A property developer that purchased the former Ormet Corp. aluminum smelting plant straddling Ohio and West Virginia for conversion into a large-scale port and central service terminal for the oil and natural gas industry is now marketing the site to manufacturers and power plant developers.
Ormet shuttered the plant in October 2013 after facing low aluminum prices and climbing electricity rates. The company later filed for bankruptcy and sold the property to Wisconsin-based Niagara Worldwide LLC, which bid $25 million for it. Niagara, which specializes in redevelopment and facility operations, said at the time that it bought the property to develop a service terminal in close proximity to Marcellus and Utica shale operations.
The abundant and low-priced natural gas in the region, combined with the site's strategic location and existing industrial infrastructure, make it better suited for a manufacturing facility or a power plant, Niagara said. Niagara President Eric Spirtas said in a statement that low commodity prices have created interest among large manufacturing companies.
The company said in 2014 after it bought the property that oilfield services companies had scheduled storage at the site (see Shale Daily, Nov. 3, 2014). Demolition was also completed to make room for services supporting sand, limestone, chemical and water handling. Niagara hired a port manager and operates what it now calls Center Port Terminal.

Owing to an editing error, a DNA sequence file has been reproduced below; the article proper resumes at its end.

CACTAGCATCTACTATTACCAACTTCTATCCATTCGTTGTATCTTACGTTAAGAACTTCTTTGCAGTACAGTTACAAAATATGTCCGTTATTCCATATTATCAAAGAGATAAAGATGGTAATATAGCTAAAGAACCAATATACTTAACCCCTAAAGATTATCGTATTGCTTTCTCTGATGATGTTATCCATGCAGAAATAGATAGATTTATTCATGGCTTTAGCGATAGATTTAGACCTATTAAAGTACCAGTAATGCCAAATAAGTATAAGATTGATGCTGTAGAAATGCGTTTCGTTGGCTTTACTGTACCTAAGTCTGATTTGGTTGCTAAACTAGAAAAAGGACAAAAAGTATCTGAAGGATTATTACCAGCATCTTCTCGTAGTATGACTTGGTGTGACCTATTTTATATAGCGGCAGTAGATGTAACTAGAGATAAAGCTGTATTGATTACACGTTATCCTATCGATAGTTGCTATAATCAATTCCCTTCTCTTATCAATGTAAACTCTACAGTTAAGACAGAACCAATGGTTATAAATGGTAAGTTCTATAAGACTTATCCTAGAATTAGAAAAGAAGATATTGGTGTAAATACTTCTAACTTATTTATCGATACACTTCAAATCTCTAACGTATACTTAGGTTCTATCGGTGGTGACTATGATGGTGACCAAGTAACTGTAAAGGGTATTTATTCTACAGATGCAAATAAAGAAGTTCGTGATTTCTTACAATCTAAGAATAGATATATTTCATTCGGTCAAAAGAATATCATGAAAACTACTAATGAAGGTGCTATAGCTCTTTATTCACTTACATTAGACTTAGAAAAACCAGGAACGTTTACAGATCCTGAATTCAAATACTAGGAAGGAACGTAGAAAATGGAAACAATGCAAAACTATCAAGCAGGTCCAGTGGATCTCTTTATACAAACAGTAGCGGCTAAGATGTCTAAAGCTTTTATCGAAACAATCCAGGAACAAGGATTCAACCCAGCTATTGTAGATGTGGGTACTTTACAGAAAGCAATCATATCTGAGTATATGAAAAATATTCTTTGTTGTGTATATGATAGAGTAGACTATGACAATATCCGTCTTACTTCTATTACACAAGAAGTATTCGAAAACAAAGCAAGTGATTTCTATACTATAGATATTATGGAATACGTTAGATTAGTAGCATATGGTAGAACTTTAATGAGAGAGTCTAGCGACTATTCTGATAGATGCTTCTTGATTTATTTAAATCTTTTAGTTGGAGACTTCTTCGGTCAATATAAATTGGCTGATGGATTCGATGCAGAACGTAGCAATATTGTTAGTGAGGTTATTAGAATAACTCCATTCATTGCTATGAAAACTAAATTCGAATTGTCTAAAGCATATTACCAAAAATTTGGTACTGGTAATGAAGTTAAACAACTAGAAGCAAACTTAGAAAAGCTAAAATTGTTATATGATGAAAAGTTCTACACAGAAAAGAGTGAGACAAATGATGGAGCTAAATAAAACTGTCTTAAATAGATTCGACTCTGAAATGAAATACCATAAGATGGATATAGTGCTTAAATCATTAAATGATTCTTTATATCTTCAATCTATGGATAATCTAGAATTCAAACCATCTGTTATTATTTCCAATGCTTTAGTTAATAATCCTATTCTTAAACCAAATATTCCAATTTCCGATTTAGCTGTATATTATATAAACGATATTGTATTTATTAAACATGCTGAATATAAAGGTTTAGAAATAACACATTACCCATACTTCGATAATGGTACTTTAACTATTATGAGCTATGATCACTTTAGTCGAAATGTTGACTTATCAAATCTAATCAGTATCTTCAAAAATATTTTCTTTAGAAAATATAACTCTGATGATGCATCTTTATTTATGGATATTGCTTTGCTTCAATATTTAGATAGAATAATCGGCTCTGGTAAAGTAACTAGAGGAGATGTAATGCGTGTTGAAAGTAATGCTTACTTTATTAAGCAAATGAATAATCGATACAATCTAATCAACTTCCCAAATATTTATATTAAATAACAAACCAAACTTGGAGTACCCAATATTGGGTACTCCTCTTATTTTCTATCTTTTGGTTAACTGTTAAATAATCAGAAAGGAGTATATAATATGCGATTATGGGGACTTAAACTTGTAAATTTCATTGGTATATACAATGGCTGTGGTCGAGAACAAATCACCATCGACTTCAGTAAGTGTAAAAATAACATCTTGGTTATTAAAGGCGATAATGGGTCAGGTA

It's unclear, however, if the company would continue to offer those services at the site or if low oil and gas prices prompted it to market the property for sale or lease. Company officials could not be reached to comment.
Niagara said that "five infrastructure ready locations” on the property have been earmarked that would be ideal for power plant development.
Located primarily in Monroe County, OH, at the center of Utica Shale development and near Marcellus operations in West Virginia, the site sits along the Ohio River. It has 52 dock slips for barges, railway and highway access. Material handling equipment and water treatment is available there as well.
In the coming months, Niagara said it would review current proposals for "manufacturing and power plant installation" and is accepting others as well.